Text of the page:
Restoration of the Brewhouse
The Brewhouse was probably built in the early 16th Century. It started life, not as a brewhouse, but as a domestic dwelling, and a fairly substantial one at that - old maps show it as surrounded by its own gardens. The Beaumont family lived there while they were building the current Master’s Lodge and when the Master's Lodge was completed in 1701 the Brewhouse was incorporated into its garden; its role as a brewhouse probably started sometime after that. Clearly its standing fell and the 19th century saw it lose its northern end to Pembroke Library. For many years it stood largely empty, until the last Master, Professor Adrian Dixon, cleaned it up and gave it some paint, giving a sense of its possibilities.
How should we use it? A return to brewing would have been fun, but not clearly part of the College’s core mission. On the other hand, under the new Director of Music the choir has grown and flourished but he lacks an office and the choir lack rehearsal space, as do other College singers and instrumentalists. The Brewhouse offers space for all of this and for a small recital room on the first floor. Plans from Giles Quarme & Associates provide for an external staircase to give access to the upper level, with disabled access from a lift at the back. The office for the Director of Music and another practice room will be on the ground floor. We obtained planning permission earlier this year and have started work using the same contractors who did such an excellent job for us on Tunwells Court. As they have meticulously removed the modern cement rendering and other additions they have uncovered more of the building's structural history - aspects of which are covered in this short video. As the work progresses we will be updating this page with pictures and information as it comes to light.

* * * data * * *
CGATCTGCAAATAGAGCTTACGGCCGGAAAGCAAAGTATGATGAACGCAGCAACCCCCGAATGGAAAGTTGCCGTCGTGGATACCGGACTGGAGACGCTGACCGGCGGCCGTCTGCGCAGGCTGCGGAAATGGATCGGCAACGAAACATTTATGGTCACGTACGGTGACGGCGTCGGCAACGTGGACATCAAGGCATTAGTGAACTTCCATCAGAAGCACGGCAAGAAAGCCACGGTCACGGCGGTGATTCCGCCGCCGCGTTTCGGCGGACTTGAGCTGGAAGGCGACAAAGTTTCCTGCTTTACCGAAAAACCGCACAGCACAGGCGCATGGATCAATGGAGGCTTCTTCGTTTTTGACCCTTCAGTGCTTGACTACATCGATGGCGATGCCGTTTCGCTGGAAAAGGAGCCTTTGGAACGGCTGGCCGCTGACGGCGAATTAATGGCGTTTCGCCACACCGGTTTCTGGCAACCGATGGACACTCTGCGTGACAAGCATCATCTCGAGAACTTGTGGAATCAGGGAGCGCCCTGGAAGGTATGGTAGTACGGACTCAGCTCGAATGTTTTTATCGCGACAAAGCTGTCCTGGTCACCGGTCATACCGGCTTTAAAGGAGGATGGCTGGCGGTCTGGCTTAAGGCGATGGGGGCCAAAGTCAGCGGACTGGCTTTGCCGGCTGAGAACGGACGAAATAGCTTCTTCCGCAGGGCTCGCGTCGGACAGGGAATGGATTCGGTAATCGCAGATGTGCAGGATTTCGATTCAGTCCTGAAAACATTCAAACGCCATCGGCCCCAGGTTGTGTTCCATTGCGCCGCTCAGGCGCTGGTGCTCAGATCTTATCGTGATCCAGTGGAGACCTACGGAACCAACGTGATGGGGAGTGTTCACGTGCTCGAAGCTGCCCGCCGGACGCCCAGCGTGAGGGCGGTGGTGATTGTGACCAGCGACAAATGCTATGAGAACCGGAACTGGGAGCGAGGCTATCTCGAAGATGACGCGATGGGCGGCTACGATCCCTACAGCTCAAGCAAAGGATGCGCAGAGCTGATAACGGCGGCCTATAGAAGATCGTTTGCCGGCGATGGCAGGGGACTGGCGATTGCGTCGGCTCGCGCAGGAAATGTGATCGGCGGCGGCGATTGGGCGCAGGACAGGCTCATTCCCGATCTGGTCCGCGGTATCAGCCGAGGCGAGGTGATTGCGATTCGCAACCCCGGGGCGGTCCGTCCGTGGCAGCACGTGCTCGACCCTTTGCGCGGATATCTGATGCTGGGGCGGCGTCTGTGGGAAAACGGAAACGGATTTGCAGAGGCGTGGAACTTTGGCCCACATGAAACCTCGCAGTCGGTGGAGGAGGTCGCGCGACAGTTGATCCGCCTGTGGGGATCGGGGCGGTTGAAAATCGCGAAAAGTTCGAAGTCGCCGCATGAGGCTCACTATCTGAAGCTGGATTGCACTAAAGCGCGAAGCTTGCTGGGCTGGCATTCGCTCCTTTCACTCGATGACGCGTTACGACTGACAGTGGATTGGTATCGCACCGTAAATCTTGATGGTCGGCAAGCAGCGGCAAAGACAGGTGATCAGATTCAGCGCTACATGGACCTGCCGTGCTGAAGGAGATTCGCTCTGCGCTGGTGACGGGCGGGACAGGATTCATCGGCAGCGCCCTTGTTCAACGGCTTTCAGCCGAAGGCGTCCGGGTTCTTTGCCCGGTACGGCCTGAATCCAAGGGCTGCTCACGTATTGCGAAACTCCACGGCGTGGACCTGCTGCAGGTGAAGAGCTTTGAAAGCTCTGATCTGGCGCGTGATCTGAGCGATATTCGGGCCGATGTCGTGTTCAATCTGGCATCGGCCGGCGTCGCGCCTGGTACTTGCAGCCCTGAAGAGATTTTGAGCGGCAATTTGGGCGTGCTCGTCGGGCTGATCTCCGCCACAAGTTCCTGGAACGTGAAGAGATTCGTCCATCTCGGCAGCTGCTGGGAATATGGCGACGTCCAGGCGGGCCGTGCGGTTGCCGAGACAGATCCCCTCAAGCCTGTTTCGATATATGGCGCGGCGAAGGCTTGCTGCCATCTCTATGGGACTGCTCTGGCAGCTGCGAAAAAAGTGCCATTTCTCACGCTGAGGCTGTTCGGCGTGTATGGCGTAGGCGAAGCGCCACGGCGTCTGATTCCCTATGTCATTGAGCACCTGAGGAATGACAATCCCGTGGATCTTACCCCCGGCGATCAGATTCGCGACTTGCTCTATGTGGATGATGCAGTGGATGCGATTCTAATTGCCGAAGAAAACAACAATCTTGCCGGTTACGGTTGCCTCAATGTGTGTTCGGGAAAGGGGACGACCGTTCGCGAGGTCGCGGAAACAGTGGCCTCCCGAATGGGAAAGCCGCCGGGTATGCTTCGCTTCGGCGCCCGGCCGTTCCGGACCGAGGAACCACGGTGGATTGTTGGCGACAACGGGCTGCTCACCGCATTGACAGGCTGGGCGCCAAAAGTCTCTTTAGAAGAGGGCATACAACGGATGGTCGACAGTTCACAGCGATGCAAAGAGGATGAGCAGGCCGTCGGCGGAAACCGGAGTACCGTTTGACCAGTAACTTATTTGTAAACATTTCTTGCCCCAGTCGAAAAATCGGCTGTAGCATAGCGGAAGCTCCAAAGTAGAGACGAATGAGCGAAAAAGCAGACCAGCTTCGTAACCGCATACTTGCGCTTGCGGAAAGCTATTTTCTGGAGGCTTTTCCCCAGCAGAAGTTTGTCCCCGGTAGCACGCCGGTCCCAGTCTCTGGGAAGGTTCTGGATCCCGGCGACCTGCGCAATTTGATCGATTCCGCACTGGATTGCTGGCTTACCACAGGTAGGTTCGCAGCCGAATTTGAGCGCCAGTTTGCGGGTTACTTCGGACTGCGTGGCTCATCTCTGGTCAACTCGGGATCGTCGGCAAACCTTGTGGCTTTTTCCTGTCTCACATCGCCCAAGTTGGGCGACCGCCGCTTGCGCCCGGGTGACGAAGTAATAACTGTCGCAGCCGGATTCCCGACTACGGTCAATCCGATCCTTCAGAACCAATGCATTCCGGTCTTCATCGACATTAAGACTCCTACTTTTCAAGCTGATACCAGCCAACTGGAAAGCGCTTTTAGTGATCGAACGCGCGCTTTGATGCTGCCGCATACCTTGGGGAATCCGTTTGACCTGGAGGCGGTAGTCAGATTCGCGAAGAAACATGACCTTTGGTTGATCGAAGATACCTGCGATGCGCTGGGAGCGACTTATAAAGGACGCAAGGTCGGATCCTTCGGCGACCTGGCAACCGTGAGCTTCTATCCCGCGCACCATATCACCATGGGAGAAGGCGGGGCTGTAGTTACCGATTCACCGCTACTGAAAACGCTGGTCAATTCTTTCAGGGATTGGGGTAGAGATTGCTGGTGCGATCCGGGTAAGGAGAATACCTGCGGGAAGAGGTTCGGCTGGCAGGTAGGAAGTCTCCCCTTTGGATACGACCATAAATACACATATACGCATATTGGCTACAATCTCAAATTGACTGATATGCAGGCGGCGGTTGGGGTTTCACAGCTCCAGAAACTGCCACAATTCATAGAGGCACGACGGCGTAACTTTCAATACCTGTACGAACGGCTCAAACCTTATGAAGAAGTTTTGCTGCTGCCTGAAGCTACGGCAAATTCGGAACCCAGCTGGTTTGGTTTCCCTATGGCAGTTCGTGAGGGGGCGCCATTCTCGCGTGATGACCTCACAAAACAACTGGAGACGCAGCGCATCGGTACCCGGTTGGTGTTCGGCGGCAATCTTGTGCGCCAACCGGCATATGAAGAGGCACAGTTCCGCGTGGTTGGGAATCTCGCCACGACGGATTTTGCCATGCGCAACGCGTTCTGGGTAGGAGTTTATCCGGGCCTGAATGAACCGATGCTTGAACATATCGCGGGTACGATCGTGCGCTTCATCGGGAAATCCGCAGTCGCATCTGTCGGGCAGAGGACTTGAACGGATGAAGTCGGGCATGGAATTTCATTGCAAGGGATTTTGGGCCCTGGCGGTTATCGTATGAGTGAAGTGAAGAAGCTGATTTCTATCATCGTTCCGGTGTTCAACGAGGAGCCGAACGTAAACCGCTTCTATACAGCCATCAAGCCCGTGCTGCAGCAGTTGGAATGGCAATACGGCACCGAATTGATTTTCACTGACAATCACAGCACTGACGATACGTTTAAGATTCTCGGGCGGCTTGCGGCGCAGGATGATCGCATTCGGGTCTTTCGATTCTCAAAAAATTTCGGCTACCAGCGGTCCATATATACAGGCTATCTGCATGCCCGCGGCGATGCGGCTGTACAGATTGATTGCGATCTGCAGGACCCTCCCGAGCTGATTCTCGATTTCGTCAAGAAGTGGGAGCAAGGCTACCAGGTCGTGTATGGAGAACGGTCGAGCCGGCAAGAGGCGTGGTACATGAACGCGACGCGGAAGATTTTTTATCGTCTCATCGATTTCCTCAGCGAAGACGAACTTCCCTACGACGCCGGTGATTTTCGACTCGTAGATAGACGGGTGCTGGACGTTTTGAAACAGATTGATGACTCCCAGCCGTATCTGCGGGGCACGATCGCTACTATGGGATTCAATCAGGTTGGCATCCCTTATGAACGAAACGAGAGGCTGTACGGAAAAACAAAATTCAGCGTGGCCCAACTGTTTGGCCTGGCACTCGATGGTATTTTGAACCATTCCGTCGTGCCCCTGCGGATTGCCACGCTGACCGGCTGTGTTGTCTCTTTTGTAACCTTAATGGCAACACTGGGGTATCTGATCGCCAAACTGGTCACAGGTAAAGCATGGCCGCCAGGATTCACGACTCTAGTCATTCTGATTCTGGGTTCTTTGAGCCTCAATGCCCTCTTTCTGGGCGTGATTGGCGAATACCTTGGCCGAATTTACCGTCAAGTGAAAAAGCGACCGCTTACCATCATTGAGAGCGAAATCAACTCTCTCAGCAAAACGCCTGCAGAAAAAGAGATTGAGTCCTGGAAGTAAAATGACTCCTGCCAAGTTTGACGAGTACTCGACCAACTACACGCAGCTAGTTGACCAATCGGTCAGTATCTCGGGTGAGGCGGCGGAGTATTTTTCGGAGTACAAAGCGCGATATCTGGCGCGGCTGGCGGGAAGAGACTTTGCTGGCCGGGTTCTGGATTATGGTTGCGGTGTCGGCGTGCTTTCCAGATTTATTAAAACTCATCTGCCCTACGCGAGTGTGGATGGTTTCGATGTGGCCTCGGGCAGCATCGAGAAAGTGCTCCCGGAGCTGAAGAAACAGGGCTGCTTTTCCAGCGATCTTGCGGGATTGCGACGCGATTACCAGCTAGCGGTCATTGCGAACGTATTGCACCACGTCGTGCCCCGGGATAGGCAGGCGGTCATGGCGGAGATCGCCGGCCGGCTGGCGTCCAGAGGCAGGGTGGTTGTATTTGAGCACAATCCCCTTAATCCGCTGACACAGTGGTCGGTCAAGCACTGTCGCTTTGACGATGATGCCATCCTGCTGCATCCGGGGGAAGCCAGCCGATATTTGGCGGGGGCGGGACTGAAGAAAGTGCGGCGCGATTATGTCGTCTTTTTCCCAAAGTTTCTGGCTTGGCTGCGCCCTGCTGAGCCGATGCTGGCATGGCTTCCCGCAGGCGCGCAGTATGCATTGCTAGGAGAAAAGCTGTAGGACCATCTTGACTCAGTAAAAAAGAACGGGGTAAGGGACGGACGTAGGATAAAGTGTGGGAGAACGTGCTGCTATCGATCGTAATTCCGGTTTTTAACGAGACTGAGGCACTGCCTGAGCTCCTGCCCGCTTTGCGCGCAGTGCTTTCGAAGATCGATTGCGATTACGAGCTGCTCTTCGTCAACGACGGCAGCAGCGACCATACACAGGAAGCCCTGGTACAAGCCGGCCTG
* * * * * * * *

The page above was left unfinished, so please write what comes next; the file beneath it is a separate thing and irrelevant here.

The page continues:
We hope to complete the work by October 2021. The current Master has been very supportive of this project so we would like to have it in use well before she retires. Donations to the Brewhouse project are especially welcome now as they will not only support the project but will thereby also free up funds for use elsewhere in these challenging times.